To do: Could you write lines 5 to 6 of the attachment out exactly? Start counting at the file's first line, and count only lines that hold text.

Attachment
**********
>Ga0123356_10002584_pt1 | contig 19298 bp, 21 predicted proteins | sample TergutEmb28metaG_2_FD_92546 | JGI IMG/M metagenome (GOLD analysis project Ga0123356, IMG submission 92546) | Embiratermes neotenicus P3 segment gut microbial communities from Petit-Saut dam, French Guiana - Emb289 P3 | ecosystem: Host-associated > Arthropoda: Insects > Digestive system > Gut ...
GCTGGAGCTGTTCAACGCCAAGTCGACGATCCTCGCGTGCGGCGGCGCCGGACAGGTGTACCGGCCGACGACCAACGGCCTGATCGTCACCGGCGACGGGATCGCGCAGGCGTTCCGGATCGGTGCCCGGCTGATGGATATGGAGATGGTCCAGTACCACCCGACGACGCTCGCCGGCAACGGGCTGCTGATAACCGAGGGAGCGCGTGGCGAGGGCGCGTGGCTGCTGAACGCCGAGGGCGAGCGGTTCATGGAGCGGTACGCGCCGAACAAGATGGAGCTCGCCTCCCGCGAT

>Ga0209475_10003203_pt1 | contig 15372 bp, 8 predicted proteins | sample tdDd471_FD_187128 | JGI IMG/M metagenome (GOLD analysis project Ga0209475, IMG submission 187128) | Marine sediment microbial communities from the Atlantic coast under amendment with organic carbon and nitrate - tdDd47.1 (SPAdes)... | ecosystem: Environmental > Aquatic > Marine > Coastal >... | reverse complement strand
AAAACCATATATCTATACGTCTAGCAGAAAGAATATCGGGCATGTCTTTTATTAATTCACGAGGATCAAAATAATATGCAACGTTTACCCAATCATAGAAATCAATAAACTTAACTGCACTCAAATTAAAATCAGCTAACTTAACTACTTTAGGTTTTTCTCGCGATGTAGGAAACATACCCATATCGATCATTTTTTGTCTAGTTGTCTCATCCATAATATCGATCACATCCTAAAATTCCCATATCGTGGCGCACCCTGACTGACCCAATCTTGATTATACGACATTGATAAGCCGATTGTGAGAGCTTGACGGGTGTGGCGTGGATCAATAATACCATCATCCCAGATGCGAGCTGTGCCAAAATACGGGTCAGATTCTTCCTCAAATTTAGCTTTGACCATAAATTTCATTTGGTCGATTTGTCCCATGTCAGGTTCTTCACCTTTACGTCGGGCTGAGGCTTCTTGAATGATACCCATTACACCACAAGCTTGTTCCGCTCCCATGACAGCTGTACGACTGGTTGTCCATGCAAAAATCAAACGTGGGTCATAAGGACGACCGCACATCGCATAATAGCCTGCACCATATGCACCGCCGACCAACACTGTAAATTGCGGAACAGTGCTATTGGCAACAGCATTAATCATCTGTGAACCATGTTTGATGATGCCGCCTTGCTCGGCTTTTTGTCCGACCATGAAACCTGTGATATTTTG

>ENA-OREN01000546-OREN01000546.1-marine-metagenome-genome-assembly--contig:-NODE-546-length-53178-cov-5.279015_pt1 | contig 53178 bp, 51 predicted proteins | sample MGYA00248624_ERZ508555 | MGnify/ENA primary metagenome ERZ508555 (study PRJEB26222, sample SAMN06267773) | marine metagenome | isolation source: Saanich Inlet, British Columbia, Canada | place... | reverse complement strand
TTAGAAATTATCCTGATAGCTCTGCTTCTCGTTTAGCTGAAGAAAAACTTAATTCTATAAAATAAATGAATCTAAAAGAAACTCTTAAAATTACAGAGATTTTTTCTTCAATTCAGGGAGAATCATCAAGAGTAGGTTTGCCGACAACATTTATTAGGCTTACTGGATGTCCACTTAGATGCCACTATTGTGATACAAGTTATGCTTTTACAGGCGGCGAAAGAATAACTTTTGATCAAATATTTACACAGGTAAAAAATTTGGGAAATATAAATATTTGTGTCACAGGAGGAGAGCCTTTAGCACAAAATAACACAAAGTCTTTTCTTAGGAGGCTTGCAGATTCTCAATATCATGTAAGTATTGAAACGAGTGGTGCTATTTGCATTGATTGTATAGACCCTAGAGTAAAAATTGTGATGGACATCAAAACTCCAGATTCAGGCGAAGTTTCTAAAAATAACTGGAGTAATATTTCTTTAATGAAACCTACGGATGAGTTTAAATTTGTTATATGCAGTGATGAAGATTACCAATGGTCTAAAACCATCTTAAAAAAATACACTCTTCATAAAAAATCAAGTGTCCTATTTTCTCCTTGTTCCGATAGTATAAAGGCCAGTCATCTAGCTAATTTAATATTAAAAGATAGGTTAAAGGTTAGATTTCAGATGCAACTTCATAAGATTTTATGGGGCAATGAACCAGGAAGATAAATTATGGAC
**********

>ENA-OREN01000546-OREN01000546.1-marine-metagenome-genome-assembly--contig:-NODE-546-length-53178-cov-5.279015_pt1 | contig 53178 bp, 51 predicted proteins | sample MGYA00248624_ERZ508555 | MGnify/ENA primary metagenome ERZ508555 (study PRJEB26222, sample SAMN06267773) | marine metagenome | isolation source: Saanich Inlet, British Columbia, Canada | place... | reverse complement strand
TTAGAAATTATCCTGATAGCTCTGCTTCTCGTTTAGCTGAAGAAAAACTTAATTCTATAAAATAAATGAATCTAAAAGAAACTCTTAAAATTACAGAGATTTTTTCTTCAATTCAGGGAGAATCATCAAGAGTAGGTTTGCCGACAACATTTATTAGGCTTACTGGATGTCCACTTAGATGCCACTATTGTGATACAAGTTATGCTTTTACAGGCGGCGAAAGAATAACTTTTGATCAAATATTTACACAGGTAAAAAATTTGGGAAATATAAATATTTGTGTCACAGGAGGAGAGCCTTTAGCACAAAATAACACAAAGTCTTTTCTTAGGAGGCTTGCAGATTCTCAATATCATGTAAGTATTGAAACGAGTGGTGCTATTTGCATTGATTGTATAGACCCTAGAGTAAAAATTGTGATGGACATCAAAACTCCAGATTCAGGCGAAGTTTCTAAAAATAACTGGAGTAATATTTCTTTAATGAAACCTACGGATGAGTTTAAATTTGTTATATGCAGTGATGAAGATTACCAATGGTCTAAAACCATCTTAAAAAAATACACTCTTCATAAAAAATCAAGTGTCCTATTTTCTCCTTGTTCCGATAGTATAAAGGCCAGTCATCTAGCTAATTTAATATTAAAAGATAGGTTAAAGGTTAGATTTCAGATGCAACTTCATAAGATTTTATGGGGCAATGAACCAGGAAGATAAATTATGGAC